Some day in May the Independent Transportation Network of America, or iTNAmerica, will give its one-millionth ride to an older adult (age 60+) or a person with impaired vision. The nonprofit has been providing what it describes as "arm-through-arm, door-through-door" transportation services since it was founded in 1995. Affiliates now provide low-cost, personalized rides in a dozen states, from Maine to Florida to California.
A community-based solution for the mobility needs of older and vision-impaired adults, the iTN model makes use of volunteers and the underutilized private cars in their driveways.
Passengers, called members, open a transportation account, which they or their family can fund with money or by donating a no-longer-used car. Rides are debited from the account. The volunteers and occasional paid staff who drive for iTN don't accept tips, but the volunteers can earn credits for their own future iTN rides, or they can give their credits to a friend or family member who needs iTN services locally or in a distant service area.
iTNAmerica was developed by Katherine Freund after a car driven by an 84-year-old man struck and seriously injured her three-year-old son. Freund's concern for her now-grown child led the then-graduate student (pursuing a master's degree in public policy) to do some research into the issues surrounding senior mobility.
Many older drivers are unable to safely remain behind the wheel, she understood. But if they stop driving while continuing to live in their current homes, they would have no way to get around. Crashes caused by older people are not the problem, Freund concluded. Such incidents are the result of a transportation system that's incapable of meeting the needs of an aging population.
About iTN, Freund says, "We ensure that outliving the ability to drive safely doesn't lead to a life of isolation."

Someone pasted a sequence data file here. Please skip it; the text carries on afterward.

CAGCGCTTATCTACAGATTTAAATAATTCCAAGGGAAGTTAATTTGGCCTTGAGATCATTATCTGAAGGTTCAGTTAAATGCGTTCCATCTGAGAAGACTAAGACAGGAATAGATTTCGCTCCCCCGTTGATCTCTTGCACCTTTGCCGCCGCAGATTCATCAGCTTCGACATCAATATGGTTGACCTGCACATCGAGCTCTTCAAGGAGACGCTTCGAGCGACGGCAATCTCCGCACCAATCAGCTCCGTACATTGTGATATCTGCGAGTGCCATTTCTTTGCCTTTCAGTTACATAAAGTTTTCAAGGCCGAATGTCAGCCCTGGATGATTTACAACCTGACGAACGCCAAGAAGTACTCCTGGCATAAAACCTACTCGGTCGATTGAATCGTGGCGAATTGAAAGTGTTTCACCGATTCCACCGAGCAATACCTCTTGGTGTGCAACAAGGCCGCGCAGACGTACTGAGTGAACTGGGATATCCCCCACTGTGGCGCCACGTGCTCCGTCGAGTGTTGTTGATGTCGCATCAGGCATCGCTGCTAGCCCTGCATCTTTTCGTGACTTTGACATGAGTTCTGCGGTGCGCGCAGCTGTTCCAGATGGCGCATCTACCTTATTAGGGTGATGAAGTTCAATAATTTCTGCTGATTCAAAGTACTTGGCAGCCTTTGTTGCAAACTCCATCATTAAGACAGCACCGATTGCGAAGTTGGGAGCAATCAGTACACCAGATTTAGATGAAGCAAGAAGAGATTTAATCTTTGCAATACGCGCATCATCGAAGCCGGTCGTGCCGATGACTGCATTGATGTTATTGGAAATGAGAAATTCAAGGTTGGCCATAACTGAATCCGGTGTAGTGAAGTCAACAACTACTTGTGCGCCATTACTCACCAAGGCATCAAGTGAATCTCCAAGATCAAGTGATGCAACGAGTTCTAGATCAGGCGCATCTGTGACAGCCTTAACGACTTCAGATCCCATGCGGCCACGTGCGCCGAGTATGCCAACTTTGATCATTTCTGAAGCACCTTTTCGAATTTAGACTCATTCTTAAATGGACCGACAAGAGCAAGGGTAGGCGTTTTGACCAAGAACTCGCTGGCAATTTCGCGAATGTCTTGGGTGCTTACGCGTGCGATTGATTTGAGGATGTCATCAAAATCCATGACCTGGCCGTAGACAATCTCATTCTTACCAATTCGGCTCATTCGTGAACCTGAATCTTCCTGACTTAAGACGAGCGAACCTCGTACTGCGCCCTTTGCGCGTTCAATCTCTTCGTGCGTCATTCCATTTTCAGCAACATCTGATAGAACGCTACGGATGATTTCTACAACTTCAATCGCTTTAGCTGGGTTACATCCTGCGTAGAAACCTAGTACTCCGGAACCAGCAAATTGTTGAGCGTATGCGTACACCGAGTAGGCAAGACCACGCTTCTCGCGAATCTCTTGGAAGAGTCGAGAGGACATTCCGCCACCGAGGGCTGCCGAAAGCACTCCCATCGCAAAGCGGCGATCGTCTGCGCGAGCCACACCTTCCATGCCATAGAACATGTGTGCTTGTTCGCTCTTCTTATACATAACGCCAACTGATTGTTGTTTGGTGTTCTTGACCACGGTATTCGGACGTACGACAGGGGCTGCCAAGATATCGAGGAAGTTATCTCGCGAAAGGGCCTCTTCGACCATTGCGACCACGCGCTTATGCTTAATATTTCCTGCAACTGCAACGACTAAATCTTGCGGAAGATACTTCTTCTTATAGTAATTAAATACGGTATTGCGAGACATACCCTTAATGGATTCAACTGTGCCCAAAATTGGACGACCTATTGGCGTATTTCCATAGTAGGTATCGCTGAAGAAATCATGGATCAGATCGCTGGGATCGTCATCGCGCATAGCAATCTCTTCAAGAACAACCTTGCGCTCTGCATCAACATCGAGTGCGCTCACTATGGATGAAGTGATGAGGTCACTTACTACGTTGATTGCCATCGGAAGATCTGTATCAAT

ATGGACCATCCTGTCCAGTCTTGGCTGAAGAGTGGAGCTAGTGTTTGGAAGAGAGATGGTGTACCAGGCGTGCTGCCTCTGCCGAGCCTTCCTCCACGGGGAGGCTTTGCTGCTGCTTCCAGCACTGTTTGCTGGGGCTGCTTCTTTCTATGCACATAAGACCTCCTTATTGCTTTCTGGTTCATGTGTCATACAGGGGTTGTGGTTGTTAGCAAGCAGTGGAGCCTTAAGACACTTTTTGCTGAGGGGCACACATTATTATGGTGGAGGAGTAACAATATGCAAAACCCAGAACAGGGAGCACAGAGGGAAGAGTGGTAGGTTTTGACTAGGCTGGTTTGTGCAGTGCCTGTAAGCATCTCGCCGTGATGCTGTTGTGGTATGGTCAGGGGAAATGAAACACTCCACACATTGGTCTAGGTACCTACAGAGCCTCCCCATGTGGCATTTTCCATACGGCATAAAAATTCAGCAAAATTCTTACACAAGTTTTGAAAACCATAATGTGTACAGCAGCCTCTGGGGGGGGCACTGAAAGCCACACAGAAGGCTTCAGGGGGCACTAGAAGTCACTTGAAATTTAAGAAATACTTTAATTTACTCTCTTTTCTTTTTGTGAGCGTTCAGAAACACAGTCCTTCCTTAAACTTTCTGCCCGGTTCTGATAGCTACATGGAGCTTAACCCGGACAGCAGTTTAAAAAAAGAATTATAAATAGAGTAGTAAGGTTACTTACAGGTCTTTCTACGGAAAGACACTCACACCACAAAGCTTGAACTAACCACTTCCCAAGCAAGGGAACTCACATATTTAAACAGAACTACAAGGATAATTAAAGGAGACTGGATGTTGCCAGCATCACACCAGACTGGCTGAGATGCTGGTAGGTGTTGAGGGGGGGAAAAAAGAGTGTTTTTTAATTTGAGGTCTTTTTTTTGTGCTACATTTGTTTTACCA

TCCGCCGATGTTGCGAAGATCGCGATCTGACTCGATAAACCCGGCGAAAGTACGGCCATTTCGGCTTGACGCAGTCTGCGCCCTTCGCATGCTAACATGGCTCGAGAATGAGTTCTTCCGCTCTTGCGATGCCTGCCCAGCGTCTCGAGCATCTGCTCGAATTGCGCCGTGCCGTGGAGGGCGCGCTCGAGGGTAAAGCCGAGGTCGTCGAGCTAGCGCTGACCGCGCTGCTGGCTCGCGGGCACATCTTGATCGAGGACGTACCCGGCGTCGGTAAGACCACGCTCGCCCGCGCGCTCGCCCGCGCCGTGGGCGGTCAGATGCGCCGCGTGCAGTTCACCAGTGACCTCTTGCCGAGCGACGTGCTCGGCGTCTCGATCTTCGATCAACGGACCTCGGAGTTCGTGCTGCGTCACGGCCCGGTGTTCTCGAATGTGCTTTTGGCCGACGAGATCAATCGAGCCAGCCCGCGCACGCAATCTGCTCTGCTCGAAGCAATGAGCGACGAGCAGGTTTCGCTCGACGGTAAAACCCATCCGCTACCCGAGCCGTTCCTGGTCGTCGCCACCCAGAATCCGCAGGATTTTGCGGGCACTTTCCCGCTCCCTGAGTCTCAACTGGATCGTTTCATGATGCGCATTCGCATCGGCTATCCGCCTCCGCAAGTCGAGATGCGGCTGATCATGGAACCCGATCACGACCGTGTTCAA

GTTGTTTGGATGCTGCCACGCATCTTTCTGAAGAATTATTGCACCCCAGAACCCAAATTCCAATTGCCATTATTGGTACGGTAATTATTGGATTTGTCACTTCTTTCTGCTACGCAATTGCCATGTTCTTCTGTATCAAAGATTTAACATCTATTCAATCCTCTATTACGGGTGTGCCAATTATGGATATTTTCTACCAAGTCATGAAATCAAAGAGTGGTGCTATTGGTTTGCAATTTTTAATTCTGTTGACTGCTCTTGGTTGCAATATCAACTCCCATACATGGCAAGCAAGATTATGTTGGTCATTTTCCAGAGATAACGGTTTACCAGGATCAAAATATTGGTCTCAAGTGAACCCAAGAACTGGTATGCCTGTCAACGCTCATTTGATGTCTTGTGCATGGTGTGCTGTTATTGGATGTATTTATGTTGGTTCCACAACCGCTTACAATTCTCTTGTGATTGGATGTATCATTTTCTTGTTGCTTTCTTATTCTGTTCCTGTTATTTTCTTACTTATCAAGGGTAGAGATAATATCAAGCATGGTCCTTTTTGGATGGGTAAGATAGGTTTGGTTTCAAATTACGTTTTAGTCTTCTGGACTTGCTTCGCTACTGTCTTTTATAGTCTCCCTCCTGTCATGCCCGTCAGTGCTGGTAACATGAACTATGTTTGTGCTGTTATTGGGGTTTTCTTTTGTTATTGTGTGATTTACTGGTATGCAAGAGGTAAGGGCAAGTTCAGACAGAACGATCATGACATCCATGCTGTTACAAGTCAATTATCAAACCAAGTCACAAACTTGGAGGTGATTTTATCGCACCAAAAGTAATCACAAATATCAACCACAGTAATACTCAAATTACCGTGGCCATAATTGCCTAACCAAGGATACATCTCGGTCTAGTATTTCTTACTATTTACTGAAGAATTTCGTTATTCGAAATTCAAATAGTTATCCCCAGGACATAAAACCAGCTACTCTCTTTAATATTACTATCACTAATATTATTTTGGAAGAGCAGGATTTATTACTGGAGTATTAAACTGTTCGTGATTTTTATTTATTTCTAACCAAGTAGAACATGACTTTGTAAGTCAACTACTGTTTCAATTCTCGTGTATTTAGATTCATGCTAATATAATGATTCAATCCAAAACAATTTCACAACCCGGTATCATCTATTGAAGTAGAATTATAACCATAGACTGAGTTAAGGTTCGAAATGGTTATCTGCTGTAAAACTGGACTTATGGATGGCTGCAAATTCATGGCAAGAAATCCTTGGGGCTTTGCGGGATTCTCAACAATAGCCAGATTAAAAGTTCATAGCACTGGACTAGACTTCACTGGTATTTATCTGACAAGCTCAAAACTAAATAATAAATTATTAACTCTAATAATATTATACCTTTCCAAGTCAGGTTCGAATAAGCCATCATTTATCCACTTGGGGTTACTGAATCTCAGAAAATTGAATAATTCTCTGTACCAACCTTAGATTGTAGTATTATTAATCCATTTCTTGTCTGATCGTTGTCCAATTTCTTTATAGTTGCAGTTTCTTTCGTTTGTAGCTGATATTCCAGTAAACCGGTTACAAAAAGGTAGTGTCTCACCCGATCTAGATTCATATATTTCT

According to Freund, 74 percent of iTN's passengers are women, 26 percent are men. The mean age is 84, with 58 percent of riders age 85 or over. iTN members can call for a ride anywhere in their affiliate's service area and for any reason. Four out of every 10 rides are related to health care, such as for a medical appointment or dialysis treatment. Roughly 20 percent of the rides are categorized as "consumer," which includes rides for shopping and errands. The remaining 10 percent of rides are for recreation, entertainment and socializing.
iTN's national database, RidesInSight.org, enables passengers, their families and medical providers to find transportation services throughout the country. Users simply type in a zip code or town to get a list of local transportation providers. "Technology makes that possible for iTN," explains Freund, "as it has for businesses like Uber and Lyft. It wasn't possible before." The database was created and is maintained with financial assistance from Regeneron Pharmaceuticals, Inc.
A pilot program called iTNCountry is working with a handful of communities to test an online learning system for small and rural communities that struggle to support sustainable community transportation services. Large, municipally-owned buses and vans aren't an economical approach in many small towns or rural places, Freund points out. "You can share a large vehicle owned by taxpayers or," she says, "you can share spaces in private vehicles."
"Senior transportation challenges will only grow more pressing," adds Freund. "The iTN model offers a solution that can fit many communities."
For information about using ITNAmerica or creating an affiliate, visit iTNAmerica.org
For a list of ITN's affiliates nationwide, go to iTNAmerica.org/Find-Your-iTN
Related article: 5 Questions for Interview with Katherine Freund
Peter Morelli is a freelance writer and livable communities consultant based in Portland, Maine. He is a former planning and development director for the city of Saco, Maine.
Article published May 2018